Shelley is a character who provides some Gothic Horror GOLD. She’s practically a giant with blocks on her feet, who is mute, glows demonically and is clearly supposed to be the Frankenstein’s Monster of the story. I think Shelley did work in that she pertains to the gothic atmosphere and provokes the questions ‘what/when/how/who’ but I don’t really understand how she fits into the ‘normal’ small town without people batting an eyelid. Odd.

I did really enjoy the setting though. The mystery and creepiness of the Biotech facility -which you can’t help but suspect is behind Shelley and the deaths – created an industrial, gothic feel to it which is new. Industrial Gothic…now there’s a genre we’ve been waiting for, no? The White Tower at least made the story plausible in that you can pretty much explain everything on scientific experiments, right?

I think that if McGreevy wasn’t concentrating so hard on nailing the Gothic Horror genre, and concentrated on just telling a good story that Hemlock Grove could be 100% better. But as it is it just seems a bit pretentious. The terrible grammar and inconsistencies made each sentence a chore. A CHORE. And the dialogue was just laughable.

Some of my favourite baffling lines:

She pulled Peter into a hug and kissed his cheek and gave his ponytail an annoyed jerk and harangued him didn’t he have a girlfriend to cut his hair.

So many things wrong with that sentence. WTF?

He pronounced ‘this’ in the phonetically correct fashion, but somehow it still rhymed with ‘us’.

???

‘Her Heart was a flicked mold of gelatin’ – What the hell does that mean???

A quality of thereness was missing from his face, his green eyes were windows to nothing. He was mercurial.

“Of course, minute as its impact may be in our physical universe, the fact of quantum entanglement is this: If one logically inexplicable thing is known to exist, then this permits the existence of all logically inexplicable things. A thing may be of deeper impossibility than another, in the sense that you can be more deeply underwater–but whether you are five feet or five fathoms from the surface you are still all wet.” You what now?”

Not to mention chapter titles such as ‘God doesn’t want you to be happy, he wants you to be strong’, Peter’s hierarchy of shit he can live without’ and ‘The most fun a girl can have without taking her clothes off’. Brilliant.

So yeah, Hemlock Grove is entertaining in a way but so overwritten it’s hard to get to the actual story. I hope they did a better job with the TV series.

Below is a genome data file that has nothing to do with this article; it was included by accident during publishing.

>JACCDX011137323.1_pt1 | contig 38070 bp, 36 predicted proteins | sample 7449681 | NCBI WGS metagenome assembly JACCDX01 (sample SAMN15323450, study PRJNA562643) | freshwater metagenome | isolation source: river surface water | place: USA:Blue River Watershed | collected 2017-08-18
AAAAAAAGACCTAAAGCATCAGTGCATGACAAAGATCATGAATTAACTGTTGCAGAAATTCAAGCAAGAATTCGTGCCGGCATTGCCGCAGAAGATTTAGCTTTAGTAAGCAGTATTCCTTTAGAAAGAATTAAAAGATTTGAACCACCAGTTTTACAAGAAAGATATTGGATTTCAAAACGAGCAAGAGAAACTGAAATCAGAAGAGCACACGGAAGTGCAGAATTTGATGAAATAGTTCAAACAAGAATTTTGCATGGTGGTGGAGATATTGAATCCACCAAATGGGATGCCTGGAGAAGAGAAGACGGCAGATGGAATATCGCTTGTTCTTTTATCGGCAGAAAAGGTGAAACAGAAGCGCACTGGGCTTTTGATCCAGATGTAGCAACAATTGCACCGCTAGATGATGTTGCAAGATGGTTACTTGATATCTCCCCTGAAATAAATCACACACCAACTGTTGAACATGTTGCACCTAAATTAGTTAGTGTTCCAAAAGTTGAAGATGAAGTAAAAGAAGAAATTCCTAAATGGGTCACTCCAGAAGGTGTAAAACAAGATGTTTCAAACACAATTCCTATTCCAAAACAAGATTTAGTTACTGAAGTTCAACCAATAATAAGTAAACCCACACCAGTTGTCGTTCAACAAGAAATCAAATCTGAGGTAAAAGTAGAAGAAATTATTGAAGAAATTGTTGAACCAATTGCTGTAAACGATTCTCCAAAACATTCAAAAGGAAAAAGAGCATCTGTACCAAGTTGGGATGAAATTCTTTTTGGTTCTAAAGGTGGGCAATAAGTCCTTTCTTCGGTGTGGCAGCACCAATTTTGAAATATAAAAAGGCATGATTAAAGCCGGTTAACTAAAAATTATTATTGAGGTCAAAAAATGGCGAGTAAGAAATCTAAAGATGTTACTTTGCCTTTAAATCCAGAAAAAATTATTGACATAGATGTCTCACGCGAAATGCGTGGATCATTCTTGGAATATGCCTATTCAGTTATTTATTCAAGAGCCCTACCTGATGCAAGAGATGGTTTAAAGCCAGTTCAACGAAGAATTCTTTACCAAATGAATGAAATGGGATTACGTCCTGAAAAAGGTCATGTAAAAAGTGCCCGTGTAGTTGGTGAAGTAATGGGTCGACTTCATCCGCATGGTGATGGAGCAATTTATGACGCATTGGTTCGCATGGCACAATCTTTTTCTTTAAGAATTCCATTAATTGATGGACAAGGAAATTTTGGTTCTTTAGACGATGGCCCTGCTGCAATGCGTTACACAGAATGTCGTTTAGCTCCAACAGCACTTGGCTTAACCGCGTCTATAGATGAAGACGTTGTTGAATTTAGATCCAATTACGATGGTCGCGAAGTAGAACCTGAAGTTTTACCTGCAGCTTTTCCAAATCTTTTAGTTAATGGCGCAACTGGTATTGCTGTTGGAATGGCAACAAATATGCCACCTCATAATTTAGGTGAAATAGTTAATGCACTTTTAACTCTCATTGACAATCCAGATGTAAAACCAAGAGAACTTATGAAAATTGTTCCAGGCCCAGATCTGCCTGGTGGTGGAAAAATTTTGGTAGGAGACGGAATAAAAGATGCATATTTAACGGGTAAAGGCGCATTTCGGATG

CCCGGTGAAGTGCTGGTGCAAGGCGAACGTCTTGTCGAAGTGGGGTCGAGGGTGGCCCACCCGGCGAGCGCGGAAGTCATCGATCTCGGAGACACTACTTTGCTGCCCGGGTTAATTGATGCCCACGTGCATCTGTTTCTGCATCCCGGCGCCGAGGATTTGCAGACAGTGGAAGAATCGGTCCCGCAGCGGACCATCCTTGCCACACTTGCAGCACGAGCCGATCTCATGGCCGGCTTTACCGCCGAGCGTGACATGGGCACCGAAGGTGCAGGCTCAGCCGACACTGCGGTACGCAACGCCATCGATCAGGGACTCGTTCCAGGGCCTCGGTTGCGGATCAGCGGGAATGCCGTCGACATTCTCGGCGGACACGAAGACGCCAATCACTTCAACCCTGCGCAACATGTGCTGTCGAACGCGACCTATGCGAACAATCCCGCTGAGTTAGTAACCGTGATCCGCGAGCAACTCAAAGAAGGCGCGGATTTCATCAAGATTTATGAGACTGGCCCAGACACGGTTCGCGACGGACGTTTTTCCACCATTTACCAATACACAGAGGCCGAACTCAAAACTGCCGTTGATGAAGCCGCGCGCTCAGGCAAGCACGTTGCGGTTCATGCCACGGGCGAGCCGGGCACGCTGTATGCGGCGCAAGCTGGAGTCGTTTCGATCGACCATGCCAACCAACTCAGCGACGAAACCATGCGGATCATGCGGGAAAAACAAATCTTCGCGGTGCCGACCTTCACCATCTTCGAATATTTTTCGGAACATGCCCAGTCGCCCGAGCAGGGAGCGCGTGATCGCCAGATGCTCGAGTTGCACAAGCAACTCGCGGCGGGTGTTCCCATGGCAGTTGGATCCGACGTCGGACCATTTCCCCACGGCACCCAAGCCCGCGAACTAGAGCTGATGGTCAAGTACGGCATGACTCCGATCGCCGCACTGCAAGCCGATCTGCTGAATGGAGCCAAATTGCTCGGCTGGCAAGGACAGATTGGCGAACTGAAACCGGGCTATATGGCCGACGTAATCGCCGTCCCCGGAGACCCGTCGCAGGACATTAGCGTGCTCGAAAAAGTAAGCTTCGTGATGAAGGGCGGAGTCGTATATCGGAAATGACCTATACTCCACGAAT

Details: Paperback, 319 pages. Published March 27th 2012 by FSG Originals. Thanks to Di for lending me this(I think)
My Rating: 3 out of 5 Unicorns (I think)
Is it a keeper? It’s not mine, but err no.
If you liked this try: Dracula

Favourites Friday #8: Under The Dome and those pesky trust issues!

I’ve read some pretty bad reviews of the TV adaptation of Stephen King’s Under the Dome but I’m really intrigued to see it. I used to be a fan of his when I was a teenager but I feel like I kind of grew out of it or something (which is hilarious when you consider which books I love to read now *cough* Twilight *cough* The Selection). So I was surprised by how much I loved Under the Dome. Here’s a review I wrote some time ago for some website or other.

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As far as Stephen King fans go, I’d say I’m barely on even the spectrum. I’ve never really trusted him as an author since that part of It when it just goes batshit, (you know the one…right?) or the end of Cell which was such a let-down I wanted to throw the book out of a window and demand the twelve hours of my life back that it took me to read it. He seems to have a problem with endings, that or I just have a problem with his endings.

So when it came to UTD – a mammoth tome even by King’s standard – coming in at over 1000 pages, I was understandably hesitant. I’d given him a wide berth since Cell but one trusted friend plus one enthusiastic book seller convinced me to give it a go, and once I’d got past the quite frankly daunting list of characters that would give George RR Martin a run for his money, the opening chapter had me hooked with a capital H.

UTD is the story of Chester’s Mill, Maine; a small, relatively normal town which is suddenly enveloped by an invisible and seemingly indestructible dome. The dome not only cuts the inhabitants off from the rest of the world but also hacks off a few body parts and slices a woodchuck in two in a suitably bloody fashion as it slams down. As you’d expect, panic ensues and the pages actually fly by.

At its core, UTD is a story about a community and its power struggles, and I almost hate to say it – politics. Like all good microcosms of society there are good guys and bad guys and their varied reactions to the bizarre situation leads to incidents of rape, arson, murder, even a bit of Necrophilia, and thanks to King’s stunning characterisation it’s all entirely believable, enthralling, and disturbing.

I might have to rethink my trust issues; I even enjoyed the ending. A lot.

I’ve only read this once, because y’know- long! but I’ve been longing to read it again ever since I finished it which is a sign of a true favourite.